Wednesday, July 14:

Each of the three separate pioneer companies spent the day differently. Orson Pratt's advance company plodded its way down the narrow Echo Canyon 131/4 miles to the junction with the Weber River. They often had to use their shovels to fill in ravines or dig out tree stumps to make the rugged road more passable.

The main company tarried at the Cache Cave camp. More men took sick with the mountain fever.

Seven miles east of the main camp were the eight wagons with Brigham Young. President Young felt better this day, but Albert Rockwood was worse, and according to Wilford Woodruff, was "much the sickest man that had been in the camp." Elder Woodruff decided that he would obtain his carriage in the morning, bring it back to the camp, place beds in it, and use it to transport President Young and other ill men over the road.

Thursday, July 15:

Orson Pratt's advance company journeyed down the Weber River six miles.

Early in the morning, Wilford Woodruff took his carriage back to Brigham Young and Albert Rockwood. "I found them much better in health & they thought they could ride as my carriage was the easiest vehicle in camp."

This was the last full day for the Mormon Battalion in California in the service of the United States. Company B's soldiers arrived in Los Angeles to be discharged the following day.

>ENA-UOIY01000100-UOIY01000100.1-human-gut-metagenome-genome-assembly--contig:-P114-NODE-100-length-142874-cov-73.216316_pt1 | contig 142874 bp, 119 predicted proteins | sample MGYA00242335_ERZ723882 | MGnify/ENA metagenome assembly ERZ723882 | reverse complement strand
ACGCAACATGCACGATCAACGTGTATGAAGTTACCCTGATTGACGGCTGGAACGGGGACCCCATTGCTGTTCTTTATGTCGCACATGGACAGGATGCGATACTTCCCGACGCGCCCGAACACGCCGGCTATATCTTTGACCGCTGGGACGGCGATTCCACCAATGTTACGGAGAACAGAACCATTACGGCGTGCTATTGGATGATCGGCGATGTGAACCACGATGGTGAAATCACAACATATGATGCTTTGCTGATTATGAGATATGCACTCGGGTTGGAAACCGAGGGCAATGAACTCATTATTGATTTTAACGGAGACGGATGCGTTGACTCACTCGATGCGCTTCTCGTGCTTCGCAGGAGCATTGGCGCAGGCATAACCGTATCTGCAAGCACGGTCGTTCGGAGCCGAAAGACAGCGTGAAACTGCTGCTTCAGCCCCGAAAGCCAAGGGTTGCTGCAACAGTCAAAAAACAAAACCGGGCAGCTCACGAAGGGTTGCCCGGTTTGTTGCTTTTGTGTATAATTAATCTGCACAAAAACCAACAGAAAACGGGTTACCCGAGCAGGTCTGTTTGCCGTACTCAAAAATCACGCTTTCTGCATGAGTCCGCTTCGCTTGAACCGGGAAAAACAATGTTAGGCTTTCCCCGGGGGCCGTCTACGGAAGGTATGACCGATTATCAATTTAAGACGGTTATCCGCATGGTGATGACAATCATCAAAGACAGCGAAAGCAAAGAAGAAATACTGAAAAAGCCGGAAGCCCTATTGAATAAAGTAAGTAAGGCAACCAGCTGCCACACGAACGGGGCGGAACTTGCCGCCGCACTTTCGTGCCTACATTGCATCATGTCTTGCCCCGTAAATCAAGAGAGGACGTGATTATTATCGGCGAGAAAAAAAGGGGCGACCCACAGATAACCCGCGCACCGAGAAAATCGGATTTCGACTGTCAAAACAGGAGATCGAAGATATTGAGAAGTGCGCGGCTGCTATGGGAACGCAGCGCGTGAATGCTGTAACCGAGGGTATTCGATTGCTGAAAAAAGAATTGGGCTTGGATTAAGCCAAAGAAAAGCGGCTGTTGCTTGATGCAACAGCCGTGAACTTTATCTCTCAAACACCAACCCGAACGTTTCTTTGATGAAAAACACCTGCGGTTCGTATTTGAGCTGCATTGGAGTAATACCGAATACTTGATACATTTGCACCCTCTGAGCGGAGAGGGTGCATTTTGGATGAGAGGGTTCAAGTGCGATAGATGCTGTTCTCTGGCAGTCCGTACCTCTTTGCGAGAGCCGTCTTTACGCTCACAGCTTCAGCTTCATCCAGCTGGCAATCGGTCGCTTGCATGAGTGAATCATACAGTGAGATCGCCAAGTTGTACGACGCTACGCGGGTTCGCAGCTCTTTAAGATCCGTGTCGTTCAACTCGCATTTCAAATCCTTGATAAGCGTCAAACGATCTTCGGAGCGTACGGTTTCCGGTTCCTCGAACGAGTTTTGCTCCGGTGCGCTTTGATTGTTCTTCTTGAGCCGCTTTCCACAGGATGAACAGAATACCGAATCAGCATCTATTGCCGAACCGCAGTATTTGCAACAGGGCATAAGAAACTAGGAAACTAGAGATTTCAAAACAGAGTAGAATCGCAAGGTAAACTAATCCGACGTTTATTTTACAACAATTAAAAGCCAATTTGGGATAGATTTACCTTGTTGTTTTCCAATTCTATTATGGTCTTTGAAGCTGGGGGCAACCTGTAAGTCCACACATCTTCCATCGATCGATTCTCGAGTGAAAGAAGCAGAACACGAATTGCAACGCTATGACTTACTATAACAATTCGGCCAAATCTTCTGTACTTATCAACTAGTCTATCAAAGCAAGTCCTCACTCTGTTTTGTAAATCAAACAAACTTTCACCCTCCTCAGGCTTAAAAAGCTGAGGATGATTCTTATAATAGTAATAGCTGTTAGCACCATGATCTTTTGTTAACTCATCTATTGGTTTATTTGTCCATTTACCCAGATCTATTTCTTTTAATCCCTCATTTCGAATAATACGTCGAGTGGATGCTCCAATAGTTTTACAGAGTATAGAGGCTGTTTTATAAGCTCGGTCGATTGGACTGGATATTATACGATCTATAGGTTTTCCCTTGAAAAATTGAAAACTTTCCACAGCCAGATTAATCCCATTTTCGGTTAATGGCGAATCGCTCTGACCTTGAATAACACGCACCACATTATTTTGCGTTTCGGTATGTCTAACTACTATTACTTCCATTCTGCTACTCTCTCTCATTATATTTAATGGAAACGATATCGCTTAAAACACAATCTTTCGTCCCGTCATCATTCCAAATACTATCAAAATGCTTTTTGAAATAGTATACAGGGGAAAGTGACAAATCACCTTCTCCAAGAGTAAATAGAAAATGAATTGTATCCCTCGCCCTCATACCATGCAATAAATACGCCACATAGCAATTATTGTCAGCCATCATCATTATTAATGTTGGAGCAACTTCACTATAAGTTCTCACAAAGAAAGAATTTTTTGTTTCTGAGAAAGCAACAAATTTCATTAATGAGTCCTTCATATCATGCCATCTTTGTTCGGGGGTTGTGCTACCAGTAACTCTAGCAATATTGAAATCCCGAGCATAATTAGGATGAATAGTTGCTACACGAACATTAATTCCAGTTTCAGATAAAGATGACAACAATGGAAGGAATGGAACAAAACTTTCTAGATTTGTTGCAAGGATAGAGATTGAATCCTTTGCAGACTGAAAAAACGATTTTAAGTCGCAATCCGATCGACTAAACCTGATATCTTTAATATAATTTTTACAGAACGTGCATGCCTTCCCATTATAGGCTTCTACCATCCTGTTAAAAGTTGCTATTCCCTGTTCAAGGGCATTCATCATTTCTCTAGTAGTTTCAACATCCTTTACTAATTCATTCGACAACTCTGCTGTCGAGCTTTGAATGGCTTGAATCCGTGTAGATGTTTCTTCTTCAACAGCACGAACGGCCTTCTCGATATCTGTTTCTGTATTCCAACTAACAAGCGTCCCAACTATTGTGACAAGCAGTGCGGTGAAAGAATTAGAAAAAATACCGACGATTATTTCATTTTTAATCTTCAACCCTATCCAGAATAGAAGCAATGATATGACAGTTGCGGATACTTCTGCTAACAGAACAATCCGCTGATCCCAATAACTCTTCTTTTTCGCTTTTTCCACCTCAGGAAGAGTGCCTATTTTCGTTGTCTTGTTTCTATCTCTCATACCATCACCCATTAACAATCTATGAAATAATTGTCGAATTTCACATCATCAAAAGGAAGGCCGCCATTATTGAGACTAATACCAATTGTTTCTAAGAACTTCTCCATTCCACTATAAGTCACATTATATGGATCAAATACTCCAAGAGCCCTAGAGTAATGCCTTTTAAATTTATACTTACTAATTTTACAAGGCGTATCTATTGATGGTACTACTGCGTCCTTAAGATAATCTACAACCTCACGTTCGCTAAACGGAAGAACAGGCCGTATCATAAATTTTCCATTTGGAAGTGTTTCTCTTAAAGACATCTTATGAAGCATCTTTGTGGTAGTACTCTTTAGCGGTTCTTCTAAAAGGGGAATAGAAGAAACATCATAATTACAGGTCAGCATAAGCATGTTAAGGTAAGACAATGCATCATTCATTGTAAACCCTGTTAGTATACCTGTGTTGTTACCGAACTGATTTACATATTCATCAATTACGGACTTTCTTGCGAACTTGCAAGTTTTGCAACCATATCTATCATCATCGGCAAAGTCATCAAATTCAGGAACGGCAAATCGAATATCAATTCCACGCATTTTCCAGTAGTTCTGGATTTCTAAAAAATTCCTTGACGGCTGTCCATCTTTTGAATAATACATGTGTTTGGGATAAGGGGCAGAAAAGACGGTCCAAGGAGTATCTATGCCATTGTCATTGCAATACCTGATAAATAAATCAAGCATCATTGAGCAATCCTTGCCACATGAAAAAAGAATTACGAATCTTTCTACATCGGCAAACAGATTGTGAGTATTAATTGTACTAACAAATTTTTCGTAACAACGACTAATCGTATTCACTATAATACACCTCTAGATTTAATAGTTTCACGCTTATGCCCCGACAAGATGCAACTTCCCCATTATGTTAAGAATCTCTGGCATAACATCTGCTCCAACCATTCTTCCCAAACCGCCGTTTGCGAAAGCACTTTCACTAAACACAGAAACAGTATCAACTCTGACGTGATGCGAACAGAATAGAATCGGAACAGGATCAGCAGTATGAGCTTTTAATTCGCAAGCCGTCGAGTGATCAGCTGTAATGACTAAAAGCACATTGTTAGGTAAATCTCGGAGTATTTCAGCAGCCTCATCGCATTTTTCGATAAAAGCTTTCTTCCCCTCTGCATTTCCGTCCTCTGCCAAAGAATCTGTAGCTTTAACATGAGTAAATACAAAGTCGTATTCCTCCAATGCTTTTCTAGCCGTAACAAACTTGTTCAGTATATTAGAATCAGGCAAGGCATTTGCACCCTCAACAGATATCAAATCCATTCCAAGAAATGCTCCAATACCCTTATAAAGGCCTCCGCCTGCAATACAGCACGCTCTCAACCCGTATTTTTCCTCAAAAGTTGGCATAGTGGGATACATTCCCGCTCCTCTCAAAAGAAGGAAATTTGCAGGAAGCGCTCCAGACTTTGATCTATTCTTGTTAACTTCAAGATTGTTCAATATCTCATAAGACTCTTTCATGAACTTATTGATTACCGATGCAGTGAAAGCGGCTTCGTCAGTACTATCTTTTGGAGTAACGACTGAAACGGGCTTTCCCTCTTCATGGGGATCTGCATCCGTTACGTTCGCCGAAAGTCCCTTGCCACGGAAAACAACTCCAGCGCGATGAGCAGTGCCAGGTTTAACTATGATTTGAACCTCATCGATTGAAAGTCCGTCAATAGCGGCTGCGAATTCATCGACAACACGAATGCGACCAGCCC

Friday, July 16:

The advance company continued laying a road up and down the mountain passes for about six miles. A small company of a dozen men went ahead and exercised considerable labor with spades and axes to make the trail passable for the wagons.

The main camp pushed on down Echo Canyon 163/4 miles and camped one mile shy of the Weber River. The pioneers witnessed a variety of grains, vines, berries and flowers. They were convinced that the weather couldn't be too bad in the mountains and that frosts were not as likely to kill off the crops as they had feared. The echoes in the canyon were curious to both man and beast.

At 3 p.m. at Fort Moore in Los Angeles, Calif., 317 men of the Mormon Battalion assembled by company. They were formally discharged. Only 79 Battalion members had reenlisted. The others left with their animals, arms, and ammunition and went to a spot on the San Pedro River to prepare for their return to the Saints.

Saturday, July 17:

Brigham Young did not feel up to traveling this morning. Thus, the main company went to work repairing Solomon Chamberlain's wagon axle that had snapped the day before. Wilford Woodruff reported, "The Twelve with some others went out together & prayed in due form for Br. Young & all the sick."

Sources: William Clayton's Journal, 282-98; Orson Pratt, "Journal," Millennial Star 12 (1 June 1850)162-66; Wilford Woodruff's Journal 3:223-31; Comprehensive History of the Church 3:203-13; Norma Baldwin Ricketts, The Mormon Battalion, 159-60.